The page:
Tennis legend John McEnroe has weighed in on a 'conspiracy theory' involving Roger Federer and Novak Djokovic.
Fans and some sections of the media have voiced complaints throughout the Australian Open that Federer is being given preferential treatment by officials.
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So far throughout the tournament, Federer has played all night matches, avoiding some shocking temperatures during the day.
Novak Djokovic on the other hand has played most of his matches during the day, and sweltered through 40C conditions during his second round clash with Gael Monfils.
Federer and Djokovic. Image: Getty
Djokovic complained that he 'almost died' during the match, sparking concern that he was being unfairly treated in the scheduling of matches.
However McEnroe has smacked down the conspiracy theories, saying it simply makes more sense for Federer to play in prime time.
“Fact. Roger Federer asked to play at night. Fact. Roger has played all three of his matches in the cooler night slot on the Rod Laver Arena," McEnroe told Eurosport.
“Fact: Novak Djokovic did not request a specific time slot for his matches. Fact: Novak Djokovic played his first two matches during the day, one of them in the blistering summer sun.
Federer and McEnroe. Image: Getty
“Just like that we have the choir of journalists and Djokovic fans singing the all too familiar tune 'it is not fair.'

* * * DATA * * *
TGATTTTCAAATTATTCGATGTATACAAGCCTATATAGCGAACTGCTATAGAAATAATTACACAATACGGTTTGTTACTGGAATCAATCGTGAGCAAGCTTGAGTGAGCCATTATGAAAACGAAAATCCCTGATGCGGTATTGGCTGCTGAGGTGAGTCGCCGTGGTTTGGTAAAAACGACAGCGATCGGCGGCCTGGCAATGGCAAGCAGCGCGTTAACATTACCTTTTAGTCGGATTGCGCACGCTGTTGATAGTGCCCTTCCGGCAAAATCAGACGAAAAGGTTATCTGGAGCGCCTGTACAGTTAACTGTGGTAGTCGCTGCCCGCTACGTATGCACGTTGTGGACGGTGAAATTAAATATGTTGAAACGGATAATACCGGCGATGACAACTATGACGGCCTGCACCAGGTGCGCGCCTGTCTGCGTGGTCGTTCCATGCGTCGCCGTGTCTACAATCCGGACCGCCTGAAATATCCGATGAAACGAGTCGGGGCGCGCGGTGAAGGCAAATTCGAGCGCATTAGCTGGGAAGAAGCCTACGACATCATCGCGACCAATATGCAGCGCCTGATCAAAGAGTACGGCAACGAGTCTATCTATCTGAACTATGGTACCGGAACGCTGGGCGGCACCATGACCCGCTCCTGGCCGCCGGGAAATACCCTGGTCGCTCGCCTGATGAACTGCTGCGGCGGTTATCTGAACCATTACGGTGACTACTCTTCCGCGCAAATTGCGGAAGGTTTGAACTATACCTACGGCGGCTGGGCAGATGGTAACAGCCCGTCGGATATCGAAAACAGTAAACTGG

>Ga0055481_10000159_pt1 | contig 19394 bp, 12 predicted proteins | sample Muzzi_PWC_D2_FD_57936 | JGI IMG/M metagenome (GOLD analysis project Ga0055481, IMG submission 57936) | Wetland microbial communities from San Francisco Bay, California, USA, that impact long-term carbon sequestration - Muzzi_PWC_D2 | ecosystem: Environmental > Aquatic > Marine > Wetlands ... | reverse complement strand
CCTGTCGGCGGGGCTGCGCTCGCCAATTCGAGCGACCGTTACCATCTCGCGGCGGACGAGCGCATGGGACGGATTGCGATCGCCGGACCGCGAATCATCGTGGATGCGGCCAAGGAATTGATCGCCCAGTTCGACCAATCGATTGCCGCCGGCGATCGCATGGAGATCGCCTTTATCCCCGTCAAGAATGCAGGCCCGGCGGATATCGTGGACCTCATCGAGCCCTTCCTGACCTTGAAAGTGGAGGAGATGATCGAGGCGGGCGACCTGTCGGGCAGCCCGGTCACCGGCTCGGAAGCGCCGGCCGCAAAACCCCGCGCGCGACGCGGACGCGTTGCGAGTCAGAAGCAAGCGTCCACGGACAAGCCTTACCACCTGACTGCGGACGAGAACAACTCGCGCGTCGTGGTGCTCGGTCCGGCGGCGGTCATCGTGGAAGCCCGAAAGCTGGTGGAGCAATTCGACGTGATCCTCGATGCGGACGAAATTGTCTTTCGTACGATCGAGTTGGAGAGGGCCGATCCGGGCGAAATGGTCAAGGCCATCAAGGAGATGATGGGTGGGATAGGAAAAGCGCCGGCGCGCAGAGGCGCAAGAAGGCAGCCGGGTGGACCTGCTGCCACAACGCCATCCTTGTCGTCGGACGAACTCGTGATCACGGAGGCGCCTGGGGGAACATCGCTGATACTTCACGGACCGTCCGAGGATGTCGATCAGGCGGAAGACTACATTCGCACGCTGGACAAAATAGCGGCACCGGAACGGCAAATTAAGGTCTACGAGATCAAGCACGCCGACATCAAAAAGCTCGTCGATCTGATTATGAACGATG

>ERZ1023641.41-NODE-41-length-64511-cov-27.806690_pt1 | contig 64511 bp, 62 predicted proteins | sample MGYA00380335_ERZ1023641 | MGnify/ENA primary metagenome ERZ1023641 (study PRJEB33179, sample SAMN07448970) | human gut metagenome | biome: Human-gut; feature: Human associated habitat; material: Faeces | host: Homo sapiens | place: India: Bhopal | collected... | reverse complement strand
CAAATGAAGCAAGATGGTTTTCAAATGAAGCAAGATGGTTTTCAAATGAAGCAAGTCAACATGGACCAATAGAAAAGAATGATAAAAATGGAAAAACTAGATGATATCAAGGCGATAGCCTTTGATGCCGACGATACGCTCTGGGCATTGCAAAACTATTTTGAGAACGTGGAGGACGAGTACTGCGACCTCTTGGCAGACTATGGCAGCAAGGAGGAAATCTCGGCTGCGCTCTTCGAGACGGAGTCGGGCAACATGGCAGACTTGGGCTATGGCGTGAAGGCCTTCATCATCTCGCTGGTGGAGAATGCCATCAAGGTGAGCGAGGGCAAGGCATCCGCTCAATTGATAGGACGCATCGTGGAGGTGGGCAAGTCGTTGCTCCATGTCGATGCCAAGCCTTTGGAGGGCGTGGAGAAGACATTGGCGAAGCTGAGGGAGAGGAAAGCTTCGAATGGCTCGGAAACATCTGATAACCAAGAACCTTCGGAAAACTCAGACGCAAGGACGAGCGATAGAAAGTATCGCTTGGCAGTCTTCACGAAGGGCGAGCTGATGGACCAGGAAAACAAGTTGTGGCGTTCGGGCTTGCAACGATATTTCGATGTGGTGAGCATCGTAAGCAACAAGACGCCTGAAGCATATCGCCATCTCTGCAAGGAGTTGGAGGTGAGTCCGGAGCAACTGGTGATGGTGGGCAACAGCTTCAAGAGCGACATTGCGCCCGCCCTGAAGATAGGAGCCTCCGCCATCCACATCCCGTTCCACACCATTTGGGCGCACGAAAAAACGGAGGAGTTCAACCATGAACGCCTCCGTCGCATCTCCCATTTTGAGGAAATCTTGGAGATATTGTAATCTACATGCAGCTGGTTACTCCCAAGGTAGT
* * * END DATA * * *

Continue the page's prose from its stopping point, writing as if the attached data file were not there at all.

“Stop. Fake news alert. The truth is much more simple than that. Scheduling decisions are also business decisions.
“Roger, not Novak, is the golden goose of tennis and he gets to play on the biggest stage in front of the biggest audience whenever he wants.
“Plain and simple. Is it fair? I don’t know and I don’t care. Life isn’t fair."
However McEnroe actually believes Djokovic may have received an advantage.
“I actually think the organisation is doing him a favour by treating him like s***. The guy feeds on adversity," he said.
“I actually think this reversed ‘preferential treatment’ might actually help him.”
Federer himself addressed the criticism after his second round victory, saying the heat is part and parcel of the Australian Open.
"You do know when you come to Australia the heat can sometimes be problematic but everyone faces similar issues," Federer said.
"Sure I was watching the other players suffer but as long as nothing bad happens it's all good."
Federer told Jim Courier in his post-match interview on Rod Laver Arena that he hoped "he would thrive" in the blazing conditions of the day, but that he welcomes his consistent night schedule.
The Swiss said there was no easy solution for tournament organisers, with roof closures and match delays also presenting unfair circumstances across the field.
"On a day like today, what do you do -- do you stop all matches?" the world No.2 said.
"Lucky guys on the big courts, do they get to play under the roof? Do the other guys get postponed to the next day and is that great?
"I honestly can't complain -- the ATP is doing a nice job and there's a lot of physios and communication going on from officials towards us players."
Federer and Djokovic will actually reverse schedules on Monday, with Federer playing in the afteroon and Djokovic at night.